A: As long as the decline is orderly, economists think the weaker dollar is exactly what is needed to lower the trade deficit to more manageable levels. The concern is what might happen if the decline is too rapid. That could trigger a rush for the exits by foreigners, sending U.S. stock prices plunging in value and interest rates soaring as demand for U.S. bonds suddenly falters. All that could send the country into a recession.

Q: How big a threat is that scenario?

A: Probably small. The U.S. economy is still the world's largest and its financial markets remain attractive places for foreign investment even with the dollar's slide.

Q: How has the Bush administration responded to the dollar's decline?
A: Benign neglect might be the best way to describe the administration's approach. Treasury Secretary Henry Paulson continues to answer questions on the dollar by saying "a strong dollar is in our nation's interest." But the administration hasn't done anything to back that up, such as intervening with other countries to buy dollars to support the greenback's value. Private economists, however, generally support Paulson's tacit acceptance of the dollar's decline. A weaker dollar boosts exports and lowers the trade deficit. That helps the administration politically by easing congressional pressure to erect protectionist
trade barriers.

Q: So where does the dollar go from here?
A: Federal Reserve Chairman Ben Bernanke told Congress recently that he believed economic conditions would lead "to a sound dollar in the medium term." And even more significantly, Bernanke told lawmakers that the Fed believed current economic risks were roughly balanced between weak growth and higher inflation. That was viewed as a signal that the Fed may not cut interest rates further. No further Fed rate cuts would mean foreigners would get higher returns on their U.S. investments, taking downward pressure off the dollar.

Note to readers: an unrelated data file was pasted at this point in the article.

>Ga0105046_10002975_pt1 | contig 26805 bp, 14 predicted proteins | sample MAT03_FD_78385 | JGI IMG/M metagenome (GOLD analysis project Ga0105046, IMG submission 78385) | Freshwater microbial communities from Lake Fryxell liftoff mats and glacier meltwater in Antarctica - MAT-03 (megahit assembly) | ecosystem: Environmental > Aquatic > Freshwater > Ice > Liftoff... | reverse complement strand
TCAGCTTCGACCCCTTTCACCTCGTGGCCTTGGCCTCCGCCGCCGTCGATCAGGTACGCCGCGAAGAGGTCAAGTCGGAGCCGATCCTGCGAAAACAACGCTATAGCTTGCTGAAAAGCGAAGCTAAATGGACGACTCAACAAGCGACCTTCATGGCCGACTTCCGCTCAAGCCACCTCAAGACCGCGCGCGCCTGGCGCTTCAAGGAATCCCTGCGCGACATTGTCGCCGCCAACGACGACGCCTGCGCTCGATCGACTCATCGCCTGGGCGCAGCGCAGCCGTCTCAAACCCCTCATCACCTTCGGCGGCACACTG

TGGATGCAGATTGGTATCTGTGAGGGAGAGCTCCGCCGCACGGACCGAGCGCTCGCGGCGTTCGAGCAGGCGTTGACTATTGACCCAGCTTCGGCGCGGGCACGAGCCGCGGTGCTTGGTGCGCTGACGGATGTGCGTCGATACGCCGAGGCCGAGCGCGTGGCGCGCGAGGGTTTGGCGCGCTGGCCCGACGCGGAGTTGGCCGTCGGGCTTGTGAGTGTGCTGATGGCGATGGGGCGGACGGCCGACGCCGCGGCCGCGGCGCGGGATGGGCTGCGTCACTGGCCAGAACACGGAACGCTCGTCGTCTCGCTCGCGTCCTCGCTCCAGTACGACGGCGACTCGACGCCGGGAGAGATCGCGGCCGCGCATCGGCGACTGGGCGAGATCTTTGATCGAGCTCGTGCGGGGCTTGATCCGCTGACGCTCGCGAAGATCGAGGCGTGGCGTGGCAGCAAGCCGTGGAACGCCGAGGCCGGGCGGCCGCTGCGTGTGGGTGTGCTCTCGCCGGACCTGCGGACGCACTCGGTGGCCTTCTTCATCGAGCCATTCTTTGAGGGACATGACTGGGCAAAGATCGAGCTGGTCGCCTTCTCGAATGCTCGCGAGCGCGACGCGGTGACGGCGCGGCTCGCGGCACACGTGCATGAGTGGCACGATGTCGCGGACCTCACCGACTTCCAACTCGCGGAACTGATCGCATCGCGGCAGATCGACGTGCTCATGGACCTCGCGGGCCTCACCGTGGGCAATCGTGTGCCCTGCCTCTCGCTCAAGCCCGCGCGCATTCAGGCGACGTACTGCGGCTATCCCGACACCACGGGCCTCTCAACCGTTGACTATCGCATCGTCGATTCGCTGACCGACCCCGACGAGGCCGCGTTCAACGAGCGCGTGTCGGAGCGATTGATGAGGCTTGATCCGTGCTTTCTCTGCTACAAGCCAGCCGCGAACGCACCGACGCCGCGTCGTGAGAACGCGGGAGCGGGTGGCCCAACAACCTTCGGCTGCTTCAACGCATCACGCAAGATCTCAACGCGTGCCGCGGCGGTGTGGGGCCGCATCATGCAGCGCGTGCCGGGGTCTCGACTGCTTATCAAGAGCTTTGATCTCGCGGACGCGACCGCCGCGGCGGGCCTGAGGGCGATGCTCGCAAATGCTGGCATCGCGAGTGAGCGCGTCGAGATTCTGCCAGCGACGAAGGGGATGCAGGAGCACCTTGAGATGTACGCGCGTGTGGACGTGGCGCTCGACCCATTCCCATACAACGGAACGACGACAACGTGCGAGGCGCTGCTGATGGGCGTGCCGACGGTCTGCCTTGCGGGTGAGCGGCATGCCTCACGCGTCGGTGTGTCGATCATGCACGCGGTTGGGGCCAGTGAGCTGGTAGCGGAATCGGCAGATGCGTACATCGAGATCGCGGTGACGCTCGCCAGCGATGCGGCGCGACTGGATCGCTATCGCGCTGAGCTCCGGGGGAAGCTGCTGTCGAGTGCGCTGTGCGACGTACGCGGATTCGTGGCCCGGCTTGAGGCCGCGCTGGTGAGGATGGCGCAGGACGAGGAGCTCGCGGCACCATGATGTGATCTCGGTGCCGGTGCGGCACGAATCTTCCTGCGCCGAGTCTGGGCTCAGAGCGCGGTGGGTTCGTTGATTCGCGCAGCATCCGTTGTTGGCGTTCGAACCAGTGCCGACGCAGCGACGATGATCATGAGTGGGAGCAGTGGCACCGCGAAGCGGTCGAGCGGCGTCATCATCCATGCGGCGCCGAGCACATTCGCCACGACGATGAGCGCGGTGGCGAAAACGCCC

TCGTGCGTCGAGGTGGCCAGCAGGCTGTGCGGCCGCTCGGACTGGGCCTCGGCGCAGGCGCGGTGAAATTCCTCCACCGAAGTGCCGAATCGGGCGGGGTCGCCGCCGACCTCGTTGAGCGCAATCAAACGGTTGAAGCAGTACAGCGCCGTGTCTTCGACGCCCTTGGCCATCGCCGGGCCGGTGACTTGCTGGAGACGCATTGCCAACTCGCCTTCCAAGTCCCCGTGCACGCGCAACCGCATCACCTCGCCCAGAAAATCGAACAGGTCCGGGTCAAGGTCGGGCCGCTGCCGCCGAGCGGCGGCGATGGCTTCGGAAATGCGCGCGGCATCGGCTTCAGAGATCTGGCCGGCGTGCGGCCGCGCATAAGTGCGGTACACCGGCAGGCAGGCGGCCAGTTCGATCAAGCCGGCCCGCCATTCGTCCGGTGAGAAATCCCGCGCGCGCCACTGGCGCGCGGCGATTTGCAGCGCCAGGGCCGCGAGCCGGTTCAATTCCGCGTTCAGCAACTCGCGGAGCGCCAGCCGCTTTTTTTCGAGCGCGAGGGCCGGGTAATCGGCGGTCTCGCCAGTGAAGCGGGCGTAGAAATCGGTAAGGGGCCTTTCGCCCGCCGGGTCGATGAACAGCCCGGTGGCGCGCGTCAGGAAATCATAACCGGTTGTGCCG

Many economists believe the dollar will start to stabilize as the U.S. trade deficit falls further. Fewer dollars pouring into foreigners' hands to pay for imports will ease pressure on the greenback. Some analysts believe the dollar may even start to rise in value against European currencies although they expect it will continue to fall against the Chinese yuan. China is still running record trade surpluses with the United States. American manufacturers contend China is manipulating the yuan's value, keeping it as much as 40 percent lower against the dollar than it should be. The Bush administration, which will hold
another round of high-level economic talks with China in December is pushing China to move more quickly to let the yuan appreciate in value to lower America's deficit.

Q: Will currency markets, where $3 trillion in currencies change hands daily, become less turbulent?
A: Probably not right away, analysts say. "I think we will have significant volatility over the next three to six months before the situation stabilizes. The U.S. economy will be close to a recession and the financial system will remain tenuous," predicts Mark Zandi, chief economist at Moody's